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Prosper Across Generations®

Common Independent Director Assumptions

For years we have relentlessly urged family firms to add independent directors to their boards. The value for strategic thinking and succession process reinforcement is beyond calculation.

But board discussions are not always easy. The greatest challenge, we find, is the set of assumptions independent directors, coming from non family firms, bring with them to the boardroom. The most troubling are the following assumptions about family business.

  • Not highly profit centered
  • Use long term orientation to excuse current performance shortfalls
  • Soft on people
  • Lack management discipline
  • Inadequate sense of urgency
  • Too concerned with consensus

To address these (mis)assumptions requires some effort and creativity. The following may be helpful.

  • Have some CEOs of family firms on the board, not just senior executives from non family firms.
  • Develop a long-term plan that you're willing to be held accountable to.
  • Remember, predictability of performance is very, very important to those on the outside looking in.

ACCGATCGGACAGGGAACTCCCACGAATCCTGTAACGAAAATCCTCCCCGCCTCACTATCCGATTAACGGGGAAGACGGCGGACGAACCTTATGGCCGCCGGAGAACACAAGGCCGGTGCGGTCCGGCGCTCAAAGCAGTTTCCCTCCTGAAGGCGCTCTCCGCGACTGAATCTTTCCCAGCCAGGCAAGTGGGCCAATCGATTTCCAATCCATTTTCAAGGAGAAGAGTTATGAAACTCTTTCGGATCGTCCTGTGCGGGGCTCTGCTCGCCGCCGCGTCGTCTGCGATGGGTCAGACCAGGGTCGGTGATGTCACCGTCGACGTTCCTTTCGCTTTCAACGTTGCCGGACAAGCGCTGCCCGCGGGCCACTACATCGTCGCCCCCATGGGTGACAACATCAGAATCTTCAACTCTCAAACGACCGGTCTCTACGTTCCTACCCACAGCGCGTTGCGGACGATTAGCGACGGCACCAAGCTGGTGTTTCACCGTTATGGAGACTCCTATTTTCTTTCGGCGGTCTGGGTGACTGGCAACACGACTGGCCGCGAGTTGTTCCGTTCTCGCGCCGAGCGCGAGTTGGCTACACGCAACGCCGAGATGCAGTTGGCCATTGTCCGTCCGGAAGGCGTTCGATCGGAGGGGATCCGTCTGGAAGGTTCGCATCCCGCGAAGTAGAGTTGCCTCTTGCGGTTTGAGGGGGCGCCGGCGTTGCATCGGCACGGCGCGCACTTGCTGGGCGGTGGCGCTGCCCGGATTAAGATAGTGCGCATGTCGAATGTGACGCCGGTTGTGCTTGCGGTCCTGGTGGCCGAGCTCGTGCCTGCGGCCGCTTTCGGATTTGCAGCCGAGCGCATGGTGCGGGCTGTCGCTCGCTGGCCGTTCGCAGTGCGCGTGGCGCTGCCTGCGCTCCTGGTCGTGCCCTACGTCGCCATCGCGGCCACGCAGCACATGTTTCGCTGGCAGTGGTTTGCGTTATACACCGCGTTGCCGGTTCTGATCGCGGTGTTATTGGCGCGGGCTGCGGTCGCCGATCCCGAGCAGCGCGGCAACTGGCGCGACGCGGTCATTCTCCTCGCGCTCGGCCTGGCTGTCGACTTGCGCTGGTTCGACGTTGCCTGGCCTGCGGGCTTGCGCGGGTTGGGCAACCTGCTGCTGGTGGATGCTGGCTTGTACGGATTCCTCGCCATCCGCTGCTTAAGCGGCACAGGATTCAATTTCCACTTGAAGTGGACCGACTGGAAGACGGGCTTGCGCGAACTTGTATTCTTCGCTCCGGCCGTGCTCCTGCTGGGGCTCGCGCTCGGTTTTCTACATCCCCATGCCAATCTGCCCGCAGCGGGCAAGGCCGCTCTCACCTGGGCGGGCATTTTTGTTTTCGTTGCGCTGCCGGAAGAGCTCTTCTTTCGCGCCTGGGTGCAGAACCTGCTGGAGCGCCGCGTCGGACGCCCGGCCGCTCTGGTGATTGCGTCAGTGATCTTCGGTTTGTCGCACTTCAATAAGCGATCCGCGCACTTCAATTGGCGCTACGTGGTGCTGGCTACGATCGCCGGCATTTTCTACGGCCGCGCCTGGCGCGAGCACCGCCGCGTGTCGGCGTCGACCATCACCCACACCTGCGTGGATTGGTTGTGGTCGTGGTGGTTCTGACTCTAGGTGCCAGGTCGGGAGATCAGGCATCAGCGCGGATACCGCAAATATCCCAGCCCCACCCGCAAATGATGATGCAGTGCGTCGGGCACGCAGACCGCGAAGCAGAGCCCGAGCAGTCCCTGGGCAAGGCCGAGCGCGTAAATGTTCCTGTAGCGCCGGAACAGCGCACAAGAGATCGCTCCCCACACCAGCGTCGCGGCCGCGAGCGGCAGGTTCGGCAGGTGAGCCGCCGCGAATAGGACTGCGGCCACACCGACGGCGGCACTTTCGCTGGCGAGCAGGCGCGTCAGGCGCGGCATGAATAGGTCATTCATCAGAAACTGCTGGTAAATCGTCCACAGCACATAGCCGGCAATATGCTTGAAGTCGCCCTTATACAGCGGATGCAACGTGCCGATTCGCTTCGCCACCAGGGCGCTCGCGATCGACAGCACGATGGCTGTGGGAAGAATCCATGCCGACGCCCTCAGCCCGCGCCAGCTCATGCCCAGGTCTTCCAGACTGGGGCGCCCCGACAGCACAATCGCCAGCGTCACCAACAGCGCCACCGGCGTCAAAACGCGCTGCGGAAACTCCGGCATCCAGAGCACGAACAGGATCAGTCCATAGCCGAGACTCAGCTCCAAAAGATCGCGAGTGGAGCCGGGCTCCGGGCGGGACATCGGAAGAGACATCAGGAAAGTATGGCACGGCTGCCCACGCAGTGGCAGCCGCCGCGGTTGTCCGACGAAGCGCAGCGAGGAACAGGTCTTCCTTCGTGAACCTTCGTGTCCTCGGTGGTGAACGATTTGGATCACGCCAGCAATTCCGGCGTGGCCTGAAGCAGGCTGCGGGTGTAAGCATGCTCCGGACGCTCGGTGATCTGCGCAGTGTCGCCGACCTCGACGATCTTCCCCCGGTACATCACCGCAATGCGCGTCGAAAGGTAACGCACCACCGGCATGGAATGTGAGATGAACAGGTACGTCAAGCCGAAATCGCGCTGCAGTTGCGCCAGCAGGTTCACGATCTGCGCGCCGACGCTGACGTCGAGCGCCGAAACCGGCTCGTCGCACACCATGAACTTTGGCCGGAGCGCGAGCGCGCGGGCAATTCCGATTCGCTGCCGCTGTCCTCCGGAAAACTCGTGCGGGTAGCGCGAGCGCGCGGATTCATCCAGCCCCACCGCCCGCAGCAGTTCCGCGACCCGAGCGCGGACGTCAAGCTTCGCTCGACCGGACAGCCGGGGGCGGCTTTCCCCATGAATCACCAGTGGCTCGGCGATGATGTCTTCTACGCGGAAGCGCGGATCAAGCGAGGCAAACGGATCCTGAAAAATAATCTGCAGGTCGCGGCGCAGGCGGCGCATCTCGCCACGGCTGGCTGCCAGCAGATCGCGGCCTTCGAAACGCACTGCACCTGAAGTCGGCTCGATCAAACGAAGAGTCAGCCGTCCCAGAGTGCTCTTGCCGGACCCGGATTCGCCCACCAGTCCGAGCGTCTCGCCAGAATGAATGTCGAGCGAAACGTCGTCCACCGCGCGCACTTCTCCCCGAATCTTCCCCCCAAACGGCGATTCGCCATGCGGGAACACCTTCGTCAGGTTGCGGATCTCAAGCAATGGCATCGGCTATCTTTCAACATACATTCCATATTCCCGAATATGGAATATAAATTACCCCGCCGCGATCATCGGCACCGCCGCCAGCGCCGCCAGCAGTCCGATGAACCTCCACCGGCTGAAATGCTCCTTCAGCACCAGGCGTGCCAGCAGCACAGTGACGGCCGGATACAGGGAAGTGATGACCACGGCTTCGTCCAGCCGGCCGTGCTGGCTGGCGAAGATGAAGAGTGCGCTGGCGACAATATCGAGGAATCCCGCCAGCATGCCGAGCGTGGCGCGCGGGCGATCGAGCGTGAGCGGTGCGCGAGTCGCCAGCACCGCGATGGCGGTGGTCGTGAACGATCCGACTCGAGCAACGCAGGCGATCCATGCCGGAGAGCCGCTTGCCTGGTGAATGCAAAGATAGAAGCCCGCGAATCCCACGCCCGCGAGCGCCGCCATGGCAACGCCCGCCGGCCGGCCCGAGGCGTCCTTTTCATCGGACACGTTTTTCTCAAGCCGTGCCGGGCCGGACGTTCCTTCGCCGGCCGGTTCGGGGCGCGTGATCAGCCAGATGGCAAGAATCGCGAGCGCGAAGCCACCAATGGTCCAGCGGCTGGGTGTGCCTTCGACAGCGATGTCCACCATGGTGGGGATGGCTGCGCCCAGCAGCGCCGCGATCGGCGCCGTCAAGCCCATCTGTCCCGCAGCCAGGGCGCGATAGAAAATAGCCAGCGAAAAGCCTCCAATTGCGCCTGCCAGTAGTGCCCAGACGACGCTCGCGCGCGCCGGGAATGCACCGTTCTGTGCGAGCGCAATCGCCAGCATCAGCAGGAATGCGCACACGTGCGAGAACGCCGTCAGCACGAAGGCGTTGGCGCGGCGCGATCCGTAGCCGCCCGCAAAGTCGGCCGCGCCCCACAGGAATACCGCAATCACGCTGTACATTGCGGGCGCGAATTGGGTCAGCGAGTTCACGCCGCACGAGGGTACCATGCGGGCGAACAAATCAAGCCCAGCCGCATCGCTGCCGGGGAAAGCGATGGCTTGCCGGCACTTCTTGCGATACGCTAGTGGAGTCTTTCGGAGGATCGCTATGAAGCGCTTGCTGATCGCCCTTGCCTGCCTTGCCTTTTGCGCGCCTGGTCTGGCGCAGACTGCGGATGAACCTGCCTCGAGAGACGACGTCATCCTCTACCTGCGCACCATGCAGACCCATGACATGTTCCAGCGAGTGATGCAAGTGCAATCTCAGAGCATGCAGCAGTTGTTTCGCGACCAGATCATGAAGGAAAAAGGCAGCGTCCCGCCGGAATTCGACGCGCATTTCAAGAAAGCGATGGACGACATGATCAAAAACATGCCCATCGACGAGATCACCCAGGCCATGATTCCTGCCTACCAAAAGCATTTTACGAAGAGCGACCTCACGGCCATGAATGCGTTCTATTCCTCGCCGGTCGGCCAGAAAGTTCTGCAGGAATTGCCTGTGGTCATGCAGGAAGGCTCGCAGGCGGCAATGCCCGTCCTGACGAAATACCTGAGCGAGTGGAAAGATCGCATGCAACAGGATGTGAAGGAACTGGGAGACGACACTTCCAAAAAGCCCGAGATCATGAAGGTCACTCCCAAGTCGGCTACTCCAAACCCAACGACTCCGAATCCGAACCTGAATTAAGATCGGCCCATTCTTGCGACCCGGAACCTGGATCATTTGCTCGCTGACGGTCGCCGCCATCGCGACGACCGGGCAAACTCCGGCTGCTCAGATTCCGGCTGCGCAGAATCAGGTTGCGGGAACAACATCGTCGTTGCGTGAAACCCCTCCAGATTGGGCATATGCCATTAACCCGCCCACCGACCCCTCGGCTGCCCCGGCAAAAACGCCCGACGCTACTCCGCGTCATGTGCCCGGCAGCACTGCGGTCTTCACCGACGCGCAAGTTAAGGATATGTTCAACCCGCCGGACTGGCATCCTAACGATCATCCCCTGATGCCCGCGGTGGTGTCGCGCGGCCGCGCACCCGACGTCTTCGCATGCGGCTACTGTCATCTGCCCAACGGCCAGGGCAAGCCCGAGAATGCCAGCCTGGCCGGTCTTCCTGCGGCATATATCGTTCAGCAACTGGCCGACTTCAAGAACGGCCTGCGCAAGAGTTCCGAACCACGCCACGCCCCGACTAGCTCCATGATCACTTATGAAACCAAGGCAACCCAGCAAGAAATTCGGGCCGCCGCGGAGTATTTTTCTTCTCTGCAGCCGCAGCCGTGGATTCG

• Develop a “strategic budget” that specifically identifies future business development; separate the “strategic budget” from the total P & L; set development milestones and performance measures that display how well the long-term plan is actually progressing.
  • Frequently articulate the family's values and financial expectations to the board.
  • Fully report variances to the strategic plan, without excuses, but with the action plans to correct.
  • Perhaps, most important of all, listen, listen, listen. The independent directors have something to say on these issues and they are not categorically wrong. Further, good listening lessens the appearance of defensiveness. And nothing reinforces the independent directors’ assumptions more than sensing defensiveness.

Independent directors of different backgrounds and views are a precious resource to the business owning family. But bringing that strength and difference of perspective into the boardroom requires excellent listening, mutual respect, and thick skin.

 

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